Date of Award

Summer 8-20-2021

Level of Access Assigned by Author

Open-Access Thesis

Degree Name

Master of Arts (MA)




Shannon McCoy

Second Committee Member

Sandra Caron

Third Committee Member

Mollie Ruben


There is a long-standing tradition of men being held to an unobtainable “man enough” standard of masculinity. Our societal conditioning of men to be emotionless, tough, aggressive and anything-but-feminine through the social punishments of being called a “pussy,” “soft,” or told to “man up” has created an inflexibility for what it means to be a man. The purpose of this study is to capture men’s accuracy in perceiving the pain of masculine as compared to feminine targets when the targets are observed in tourniquet pain procedure. Participants observed ten videos of women and ten videos of men experiencing the tourniquet pain procedure then were asked to rate from one to ten how much pain the target would say they experienced then how much pain the participant thinks the target actually experienced. These ratings were analyzed against the targets’ actual pain rating from the filmed procedure. Analysis for sex of stimuli revealed a significant main effect on pain rating was (F(1,78) = 110.774, p = .000) thus supporting Hypothesis I. Hypotheses II, III, and I, assessing correlations with pain rating accuracy and levels of varying masculinity domains, were not supported by findings. The mean pain score rating was significantly different for masculine-presenting stimuli compared to female-presenting stimuli. There was a robust effect of male participants rating female stimuli’s pain as significantly lower than male stimuli’s pain. No significant correlation between various masculine identity domains and pain perception accuracy was discovered.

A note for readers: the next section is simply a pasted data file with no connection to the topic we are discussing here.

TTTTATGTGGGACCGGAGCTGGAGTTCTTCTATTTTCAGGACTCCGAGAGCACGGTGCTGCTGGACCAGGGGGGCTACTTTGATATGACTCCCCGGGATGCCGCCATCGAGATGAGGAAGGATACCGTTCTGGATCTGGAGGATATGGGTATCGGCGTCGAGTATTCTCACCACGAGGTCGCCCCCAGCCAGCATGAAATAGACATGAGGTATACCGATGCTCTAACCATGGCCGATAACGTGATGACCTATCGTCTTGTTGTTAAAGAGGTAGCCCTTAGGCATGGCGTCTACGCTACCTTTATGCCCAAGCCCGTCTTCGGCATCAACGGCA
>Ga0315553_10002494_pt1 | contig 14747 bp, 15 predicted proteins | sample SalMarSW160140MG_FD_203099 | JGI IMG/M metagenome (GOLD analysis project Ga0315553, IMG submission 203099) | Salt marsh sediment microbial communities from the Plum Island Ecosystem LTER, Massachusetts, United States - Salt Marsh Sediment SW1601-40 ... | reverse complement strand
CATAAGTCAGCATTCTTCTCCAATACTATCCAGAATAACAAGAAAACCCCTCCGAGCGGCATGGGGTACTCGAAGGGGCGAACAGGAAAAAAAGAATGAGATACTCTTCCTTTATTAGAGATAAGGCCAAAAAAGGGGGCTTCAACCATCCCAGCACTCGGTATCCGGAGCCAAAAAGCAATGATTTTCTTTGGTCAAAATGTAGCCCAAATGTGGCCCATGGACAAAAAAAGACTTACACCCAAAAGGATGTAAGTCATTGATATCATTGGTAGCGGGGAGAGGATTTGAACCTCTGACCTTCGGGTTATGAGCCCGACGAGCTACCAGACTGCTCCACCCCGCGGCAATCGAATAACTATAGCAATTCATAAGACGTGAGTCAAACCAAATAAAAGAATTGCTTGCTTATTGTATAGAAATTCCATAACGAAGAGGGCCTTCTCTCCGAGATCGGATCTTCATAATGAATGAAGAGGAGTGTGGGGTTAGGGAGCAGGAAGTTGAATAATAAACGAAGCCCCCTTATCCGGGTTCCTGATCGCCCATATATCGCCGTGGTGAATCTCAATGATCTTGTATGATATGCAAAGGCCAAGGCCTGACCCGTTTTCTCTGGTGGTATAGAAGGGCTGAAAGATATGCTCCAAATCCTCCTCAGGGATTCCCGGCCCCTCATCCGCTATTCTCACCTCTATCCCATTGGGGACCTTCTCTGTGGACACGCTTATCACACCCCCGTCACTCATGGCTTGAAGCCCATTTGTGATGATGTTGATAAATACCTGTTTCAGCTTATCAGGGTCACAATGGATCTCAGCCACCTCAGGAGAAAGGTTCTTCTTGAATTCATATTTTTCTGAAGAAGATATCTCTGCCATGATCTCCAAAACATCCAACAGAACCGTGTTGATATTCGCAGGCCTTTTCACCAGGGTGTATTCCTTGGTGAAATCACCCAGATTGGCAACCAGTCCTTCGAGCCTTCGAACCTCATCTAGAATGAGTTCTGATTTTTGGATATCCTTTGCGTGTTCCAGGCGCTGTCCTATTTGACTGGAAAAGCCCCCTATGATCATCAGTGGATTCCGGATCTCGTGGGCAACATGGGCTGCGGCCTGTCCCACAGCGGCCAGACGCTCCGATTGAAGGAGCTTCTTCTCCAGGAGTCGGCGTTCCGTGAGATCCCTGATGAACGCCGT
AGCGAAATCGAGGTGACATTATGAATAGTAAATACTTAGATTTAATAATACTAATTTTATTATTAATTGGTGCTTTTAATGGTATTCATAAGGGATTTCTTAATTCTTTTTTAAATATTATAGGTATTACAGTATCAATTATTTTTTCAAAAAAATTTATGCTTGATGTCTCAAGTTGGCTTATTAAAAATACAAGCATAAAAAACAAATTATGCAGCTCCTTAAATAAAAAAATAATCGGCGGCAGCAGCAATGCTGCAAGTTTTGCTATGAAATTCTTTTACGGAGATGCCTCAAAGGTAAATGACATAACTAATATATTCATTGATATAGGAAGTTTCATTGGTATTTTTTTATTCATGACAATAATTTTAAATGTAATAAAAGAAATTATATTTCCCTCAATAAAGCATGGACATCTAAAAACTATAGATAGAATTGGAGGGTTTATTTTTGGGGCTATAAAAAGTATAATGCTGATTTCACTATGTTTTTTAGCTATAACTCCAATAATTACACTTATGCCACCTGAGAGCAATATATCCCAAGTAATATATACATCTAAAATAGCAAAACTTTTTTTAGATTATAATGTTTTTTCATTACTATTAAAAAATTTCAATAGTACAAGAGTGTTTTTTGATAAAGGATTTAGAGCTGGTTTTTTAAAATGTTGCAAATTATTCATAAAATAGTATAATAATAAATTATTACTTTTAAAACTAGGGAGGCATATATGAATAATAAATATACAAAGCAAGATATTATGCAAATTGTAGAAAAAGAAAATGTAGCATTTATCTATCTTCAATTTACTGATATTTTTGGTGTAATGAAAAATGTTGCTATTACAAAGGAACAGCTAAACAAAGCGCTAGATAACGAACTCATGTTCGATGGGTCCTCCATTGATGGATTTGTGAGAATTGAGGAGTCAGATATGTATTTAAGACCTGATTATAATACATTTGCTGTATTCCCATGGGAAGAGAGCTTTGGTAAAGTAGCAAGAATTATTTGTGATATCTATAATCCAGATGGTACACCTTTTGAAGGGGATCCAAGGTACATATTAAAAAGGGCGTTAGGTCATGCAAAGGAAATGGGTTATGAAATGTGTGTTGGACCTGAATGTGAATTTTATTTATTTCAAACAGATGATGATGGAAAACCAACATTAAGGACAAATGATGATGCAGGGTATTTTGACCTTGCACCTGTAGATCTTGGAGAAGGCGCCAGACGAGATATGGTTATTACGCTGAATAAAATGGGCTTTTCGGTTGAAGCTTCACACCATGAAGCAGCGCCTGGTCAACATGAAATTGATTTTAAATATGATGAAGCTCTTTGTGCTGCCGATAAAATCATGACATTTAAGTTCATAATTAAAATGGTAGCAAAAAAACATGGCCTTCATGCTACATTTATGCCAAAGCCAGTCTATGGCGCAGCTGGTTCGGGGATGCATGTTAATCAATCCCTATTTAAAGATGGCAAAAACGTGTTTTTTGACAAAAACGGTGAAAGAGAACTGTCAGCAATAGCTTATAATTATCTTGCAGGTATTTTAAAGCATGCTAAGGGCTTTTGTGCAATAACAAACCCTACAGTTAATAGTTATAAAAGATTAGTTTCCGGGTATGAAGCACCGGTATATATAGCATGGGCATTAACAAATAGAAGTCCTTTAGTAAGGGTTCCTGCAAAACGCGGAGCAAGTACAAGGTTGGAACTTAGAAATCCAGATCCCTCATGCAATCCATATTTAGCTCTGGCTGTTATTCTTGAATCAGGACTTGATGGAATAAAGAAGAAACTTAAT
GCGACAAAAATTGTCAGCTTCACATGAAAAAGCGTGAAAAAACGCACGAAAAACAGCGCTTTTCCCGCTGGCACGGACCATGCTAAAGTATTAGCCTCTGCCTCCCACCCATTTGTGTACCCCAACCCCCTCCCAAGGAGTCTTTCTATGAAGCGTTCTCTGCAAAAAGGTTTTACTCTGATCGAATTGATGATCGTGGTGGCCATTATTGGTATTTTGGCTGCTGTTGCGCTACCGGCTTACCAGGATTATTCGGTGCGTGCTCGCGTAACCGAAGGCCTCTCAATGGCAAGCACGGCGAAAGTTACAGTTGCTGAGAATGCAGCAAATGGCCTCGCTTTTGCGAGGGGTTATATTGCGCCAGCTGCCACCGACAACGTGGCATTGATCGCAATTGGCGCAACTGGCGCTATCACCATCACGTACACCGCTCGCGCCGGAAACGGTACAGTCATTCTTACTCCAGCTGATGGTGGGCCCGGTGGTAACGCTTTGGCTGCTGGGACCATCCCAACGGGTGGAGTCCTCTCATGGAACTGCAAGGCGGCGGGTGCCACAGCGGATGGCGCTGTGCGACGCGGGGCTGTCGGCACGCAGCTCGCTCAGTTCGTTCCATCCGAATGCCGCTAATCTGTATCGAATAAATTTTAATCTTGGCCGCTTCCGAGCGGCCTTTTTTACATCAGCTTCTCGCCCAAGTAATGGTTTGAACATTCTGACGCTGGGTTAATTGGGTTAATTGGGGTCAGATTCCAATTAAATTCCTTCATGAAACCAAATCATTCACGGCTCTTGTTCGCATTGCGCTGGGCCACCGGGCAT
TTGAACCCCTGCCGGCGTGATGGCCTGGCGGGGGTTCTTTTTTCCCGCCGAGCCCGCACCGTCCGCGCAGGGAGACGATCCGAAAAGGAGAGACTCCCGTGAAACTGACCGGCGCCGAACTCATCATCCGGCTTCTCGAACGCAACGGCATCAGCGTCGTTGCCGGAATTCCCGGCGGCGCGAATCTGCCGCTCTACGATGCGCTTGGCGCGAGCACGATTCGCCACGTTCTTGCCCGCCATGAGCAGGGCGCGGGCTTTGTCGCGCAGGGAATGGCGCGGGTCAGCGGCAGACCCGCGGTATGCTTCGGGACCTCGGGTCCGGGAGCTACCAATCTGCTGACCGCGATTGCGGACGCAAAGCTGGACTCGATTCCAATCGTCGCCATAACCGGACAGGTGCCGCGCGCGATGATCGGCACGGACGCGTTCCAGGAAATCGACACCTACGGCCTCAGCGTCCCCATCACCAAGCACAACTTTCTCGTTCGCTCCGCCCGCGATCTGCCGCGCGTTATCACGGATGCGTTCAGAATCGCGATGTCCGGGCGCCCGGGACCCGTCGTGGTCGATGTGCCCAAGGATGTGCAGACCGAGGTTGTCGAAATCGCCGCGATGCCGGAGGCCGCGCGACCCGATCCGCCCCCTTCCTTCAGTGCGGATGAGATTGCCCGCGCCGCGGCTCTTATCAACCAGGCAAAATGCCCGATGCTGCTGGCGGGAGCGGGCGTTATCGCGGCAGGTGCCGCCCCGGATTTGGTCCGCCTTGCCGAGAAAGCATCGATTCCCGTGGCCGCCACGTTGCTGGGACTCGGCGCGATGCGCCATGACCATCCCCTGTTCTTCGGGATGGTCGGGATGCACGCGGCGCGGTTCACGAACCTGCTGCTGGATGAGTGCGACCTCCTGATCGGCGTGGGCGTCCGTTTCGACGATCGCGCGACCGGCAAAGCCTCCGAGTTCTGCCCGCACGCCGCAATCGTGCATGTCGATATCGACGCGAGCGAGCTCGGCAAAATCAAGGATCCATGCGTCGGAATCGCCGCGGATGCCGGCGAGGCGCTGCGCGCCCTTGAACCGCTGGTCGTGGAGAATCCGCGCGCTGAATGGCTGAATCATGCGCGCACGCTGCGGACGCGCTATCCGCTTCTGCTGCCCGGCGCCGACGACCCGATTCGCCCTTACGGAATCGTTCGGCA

Included in

Psychology Commons